Kentucky became the latest state to adopt a permitless gun-carry system when Republican governor Matt Bevin signed Senate Bill 150 into law on Monday.
The law will allow anyone who is over the age of 21 to legally carry a concealed firearm on their person so long as they are legally allowed to possess a firearm under state and federal law. It eliminates the state's previous permitting system as well as the training requirements and fees associated with it. Kentucky is now the 16th state to adopt permitless carry, often called "constitutional carry," and the third to do so this year.
South Dakota adopted permitless carry at the end of January and Oklahoma did so at the end of February. Kentucky's senate passed their permitless-carry bill by a vote of 29-8 while the house passed it by a vote of 60-37. Gov. Bevin said the law merely recognizes constitutionally protected rights in his opinion.
"It recognizes the Second Amendment of the Constitution of the United States," Bevin told WKYT. "That's it. It doesn't break new ground. I'm a concealed-carry gun owner and so are many in Kentucky. Now you will not need to go through a process and get a license and permission in order to have your Second Amendment right."
Gun-control activists disputed the governor's assertion saying the new system could be a safety risk.
"This is not a constitutional issue. This is a safety issue," Connie Coartney, Kentucky state chapter lead for Moms Demand Action, told the Courier Journal. "This bill is dangerous. It puts everybody at greater risk. There's no need for it. Our current system is working."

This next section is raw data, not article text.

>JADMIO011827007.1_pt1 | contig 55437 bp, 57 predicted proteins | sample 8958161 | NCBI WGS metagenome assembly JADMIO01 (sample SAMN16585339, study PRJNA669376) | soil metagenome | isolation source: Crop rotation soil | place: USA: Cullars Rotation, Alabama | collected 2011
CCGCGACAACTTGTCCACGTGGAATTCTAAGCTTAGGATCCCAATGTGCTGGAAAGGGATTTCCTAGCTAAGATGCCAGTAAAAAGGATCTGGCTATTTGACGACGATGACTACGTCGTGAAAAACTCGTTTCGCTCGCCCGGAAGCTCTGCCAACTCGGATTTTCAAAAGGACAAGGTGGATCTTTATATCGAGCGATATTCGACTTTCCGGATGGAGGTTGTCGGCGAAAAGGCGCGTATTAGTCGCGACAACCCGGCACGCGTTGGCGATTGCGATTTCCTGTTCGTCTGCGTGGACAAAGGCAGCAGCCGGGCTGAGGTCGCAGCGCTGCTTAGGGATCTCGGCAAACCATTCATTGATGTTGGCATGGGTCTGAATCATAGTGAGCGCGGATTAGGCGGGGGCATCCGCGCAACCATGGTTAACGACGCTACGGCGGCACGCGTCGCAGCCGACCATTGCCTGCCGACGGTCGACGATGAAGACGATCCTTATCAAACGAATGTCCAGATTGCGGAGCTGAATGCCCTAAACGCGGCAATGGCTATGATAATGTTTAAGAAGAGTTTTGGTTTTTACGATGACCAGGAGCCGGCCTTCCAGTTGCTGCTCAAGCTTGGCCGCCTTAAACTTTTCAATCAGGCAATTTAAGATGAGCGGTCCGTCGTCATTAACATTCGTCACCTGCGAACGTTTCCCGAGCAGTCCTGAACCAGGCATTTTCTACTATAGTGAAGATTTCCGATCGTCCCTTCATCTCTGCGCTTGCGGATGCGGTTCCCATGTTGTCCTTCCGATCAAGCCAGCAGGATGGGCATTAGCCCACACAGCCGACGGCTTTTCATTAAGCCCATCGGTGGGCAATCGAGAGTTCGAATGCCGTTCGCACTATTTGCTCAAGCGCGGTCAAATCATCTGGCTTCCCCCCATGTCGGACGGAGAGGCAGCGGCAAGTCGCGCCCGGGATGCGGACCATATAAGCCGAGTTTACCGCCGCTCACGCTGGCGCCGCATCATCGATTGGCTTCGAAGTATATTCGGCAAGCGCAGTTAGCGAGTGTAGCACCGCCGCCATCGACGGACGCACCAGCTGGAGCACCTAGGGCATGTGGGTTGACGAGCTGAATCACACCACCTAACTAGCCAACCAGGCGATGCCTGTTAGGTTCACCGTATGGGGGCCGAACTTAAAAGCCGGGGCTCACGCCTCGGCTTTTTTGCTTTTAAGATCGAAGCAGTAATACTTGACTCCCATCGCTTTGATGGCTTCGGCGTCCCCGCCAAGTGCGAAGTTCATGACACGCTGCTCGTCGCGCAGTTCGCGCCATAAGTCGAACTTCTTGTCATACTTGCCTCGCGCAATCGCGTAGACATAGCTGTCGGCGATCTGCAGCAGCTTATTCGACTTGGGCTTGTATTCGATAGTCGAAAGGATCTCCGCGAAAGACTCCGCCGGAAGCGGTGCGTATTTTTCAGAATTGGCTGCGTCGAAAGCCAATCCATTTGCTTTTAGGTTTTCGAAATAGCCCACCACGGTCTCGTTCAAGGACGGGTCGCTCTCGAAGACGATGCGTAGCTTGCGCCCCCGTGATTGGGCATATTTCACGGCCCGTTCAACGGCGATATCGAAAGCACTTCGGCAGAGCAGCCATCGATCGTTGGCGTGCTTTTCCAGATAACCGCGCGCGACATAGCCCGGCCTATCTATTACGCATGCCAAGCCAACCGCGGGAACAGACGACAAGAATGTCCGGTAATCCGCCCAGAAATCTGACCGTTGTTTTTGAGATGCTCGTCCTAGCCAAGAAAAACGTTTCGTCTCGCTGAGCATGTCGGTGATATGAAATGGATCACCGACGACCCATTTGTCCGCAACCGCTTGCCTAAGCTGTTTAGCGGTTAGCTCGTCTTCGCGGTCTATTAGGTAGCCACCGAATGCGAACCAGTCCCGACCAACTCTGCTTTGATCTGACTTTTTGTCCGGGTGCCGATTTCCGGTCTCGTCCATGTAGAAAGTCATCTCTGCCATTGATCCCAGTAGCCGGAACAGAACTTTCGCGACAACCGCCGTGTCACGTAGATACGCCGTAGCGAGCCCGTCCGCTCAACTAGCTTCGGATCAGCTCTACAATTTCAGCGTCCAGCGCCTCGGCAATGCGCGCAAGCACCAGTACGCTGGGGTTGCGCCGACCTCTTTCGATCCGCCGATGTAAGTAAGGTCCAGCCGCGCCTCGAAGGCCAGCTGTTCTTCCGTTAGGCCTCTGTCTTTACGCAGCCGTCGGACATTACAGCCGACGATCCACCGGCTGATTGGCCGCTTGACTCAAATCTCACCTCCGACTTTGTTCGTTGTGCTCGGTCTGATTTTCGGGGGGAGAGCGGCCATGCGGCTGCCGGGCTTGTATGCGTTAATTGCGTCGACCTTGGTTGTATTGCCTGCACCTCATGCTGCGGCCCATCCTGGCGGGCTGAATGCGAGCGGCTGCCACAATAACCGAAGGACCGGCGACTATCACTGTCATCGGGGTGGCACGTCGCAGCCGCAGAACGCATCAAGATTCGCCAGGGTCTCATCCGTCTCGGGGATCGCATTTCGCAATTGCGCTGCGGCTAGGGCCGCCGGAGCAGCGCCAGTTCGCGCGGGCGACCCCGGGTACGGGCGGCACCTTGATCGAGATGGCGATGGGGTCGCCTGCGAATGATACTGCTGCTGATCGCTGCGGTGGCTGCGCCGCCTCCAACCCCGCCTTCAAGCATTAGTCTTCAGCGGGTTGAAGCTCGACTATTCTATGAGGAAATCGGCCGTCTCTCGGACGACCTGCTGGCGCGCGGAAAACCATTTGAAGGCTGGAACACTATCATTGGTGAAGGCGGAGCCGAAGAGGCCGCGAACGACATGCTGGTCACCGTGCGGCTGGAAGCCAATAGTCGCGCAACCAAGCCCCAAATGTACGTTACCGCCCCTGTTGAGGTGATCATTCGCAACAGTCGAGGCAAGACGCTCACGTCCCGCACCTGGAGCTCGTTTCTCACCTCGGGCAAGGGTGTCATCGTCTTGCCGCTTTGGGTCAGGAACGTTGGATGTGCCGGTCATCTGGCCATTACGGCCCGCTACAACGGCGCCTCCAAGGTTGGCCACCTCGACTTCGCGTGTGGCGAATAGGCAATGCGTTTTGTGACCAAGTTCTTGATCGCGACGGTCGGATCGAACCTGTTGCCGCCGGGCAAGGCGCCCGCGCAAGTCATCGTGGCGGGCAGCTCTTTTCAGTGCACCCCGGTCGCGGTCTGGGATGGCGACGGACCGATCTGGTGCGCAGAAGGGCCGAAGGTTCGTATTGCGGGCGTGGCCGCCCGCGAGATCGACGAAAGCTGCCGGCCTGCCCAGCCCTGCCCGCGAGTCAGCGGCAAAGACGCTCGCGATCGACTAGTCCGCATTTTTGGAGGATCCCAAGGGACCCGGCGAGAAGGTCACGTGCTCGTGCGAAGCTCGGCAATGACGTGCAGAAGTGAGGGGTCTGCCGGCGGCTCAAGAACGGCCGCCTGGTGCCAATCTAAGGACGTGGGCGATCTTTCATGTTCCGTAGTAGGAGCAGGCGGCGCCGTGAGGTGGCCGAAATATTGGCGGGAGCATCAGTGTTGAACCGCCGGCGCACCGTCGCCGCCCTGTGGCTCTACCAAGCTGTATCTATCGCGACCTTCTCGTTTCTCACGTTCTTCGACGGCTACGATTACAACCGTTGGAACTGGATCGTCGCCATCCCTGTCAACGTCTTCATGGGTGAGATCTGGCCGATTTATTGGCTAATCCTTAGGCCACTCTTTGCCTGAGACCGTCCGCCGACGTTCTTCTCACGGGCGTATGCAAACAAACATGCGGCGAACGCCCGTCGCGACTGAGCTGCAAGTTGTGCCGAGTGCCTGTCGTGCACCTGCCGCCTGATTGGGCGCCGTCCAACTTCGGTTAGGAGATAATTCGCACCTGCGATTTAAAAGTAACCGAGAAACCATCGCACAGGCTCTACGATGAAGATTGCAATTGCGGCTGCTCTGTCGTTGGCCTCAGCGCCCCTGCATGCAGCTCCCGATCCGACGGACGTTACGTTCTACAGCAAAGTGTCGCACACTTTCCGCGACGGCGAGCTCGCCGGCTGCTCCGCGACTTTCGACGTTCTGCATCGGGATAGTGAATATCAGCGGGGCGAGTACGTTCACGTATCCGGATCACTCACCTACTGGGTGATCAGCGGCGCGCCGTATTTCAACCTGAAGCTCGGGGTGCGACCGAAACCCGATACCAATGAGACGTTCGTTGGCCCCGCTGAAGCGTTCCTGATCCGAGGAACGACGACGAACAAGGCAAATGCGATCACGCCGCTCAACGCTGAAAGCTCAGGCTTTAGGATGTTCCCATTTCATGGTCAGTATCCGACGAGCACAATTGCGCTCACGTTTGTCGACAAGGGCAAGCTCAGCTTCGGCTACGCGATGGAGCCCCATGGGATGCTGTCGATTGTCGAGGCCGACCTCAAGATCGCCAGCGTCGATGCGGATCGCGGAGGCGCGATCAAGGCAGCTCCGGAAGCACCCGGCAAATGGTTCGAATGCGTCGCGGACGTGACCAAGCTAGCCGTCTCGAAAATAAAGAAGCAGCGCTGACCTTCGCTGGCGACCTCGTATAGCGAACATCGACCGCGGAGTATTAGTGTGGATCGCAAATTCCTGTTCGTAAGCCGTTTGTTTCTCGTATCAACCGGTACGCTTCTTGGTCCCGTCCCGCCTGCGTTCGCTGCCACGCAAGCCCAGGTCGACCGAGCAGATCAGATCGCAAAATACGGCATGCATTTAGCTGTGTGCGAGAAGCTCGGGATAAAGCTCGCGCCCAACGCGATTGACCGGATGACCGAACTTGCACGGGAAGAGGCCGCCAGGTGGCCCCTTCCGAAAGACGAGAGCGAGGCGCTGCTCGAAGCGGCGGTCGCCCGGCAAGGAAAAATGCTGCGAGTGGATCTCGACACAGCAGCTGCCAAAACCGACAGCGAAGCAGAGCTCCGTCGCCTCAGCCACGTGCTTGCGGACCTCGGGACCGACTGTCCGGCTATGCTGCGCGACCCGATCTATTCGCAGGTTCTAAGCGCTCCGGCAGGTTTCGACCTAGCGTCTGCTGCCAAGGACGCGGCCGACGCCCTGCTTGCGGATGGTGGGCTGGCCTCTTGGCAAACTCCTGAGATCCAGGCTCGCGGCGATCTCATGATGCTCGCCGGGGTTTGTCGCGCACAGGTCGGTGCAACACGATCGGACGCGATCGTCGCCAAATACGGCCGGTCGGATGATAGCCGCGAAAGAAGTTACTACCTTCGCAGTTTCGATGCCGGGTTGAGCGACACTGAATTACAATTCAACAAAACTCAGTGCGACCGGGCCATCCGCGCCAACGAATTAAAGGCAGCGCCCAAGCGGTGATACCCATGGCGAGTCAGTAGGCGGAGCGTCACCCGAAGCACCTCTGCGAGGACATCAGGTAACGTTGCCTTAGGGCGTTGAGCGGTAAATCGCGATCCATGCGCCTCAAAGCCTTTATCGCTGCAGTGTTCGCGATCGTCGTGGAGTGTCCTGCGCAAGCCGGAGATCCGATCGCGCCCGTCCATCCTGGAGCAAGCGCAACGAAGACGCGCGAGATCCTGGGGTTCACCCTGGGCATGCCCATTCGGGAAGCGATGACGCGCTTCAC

The National Rifle Association, which advocated for the passage of Senate Bill 150, cheered the governor signing the bill into law and described it as "common sense."
"On behalf of the NRA's five million members, we would like to thank Governor Bevin for his leadership on this critical issue," Chris W. Cox, executive director of NRA's Institute for Legislative Action, said in a statement. "This law is a common sense measure that allows law-abiding citizens to exercise their fundamental right of self-protection in the manner that best suits their needs."
With 16 states currently employing some sort of permitless-carry system, it is the second-most popular way to regulate concealed-gun carry in the country. Twenty-seven other states and the District of Columbia employ what’s commonly called a "shall-issue" system where those who pass background checks and meet other requirements are required by law to be issued concealed-carry permits. The remaining eight states employ what’s commonly called a "may-issue" system where those who pass the checks and meet the stated requirements can still be denied concealed-carry permits by the government officials in charge of issuing them.
Kentucky's new permitless-carry system will go into effect later this summer.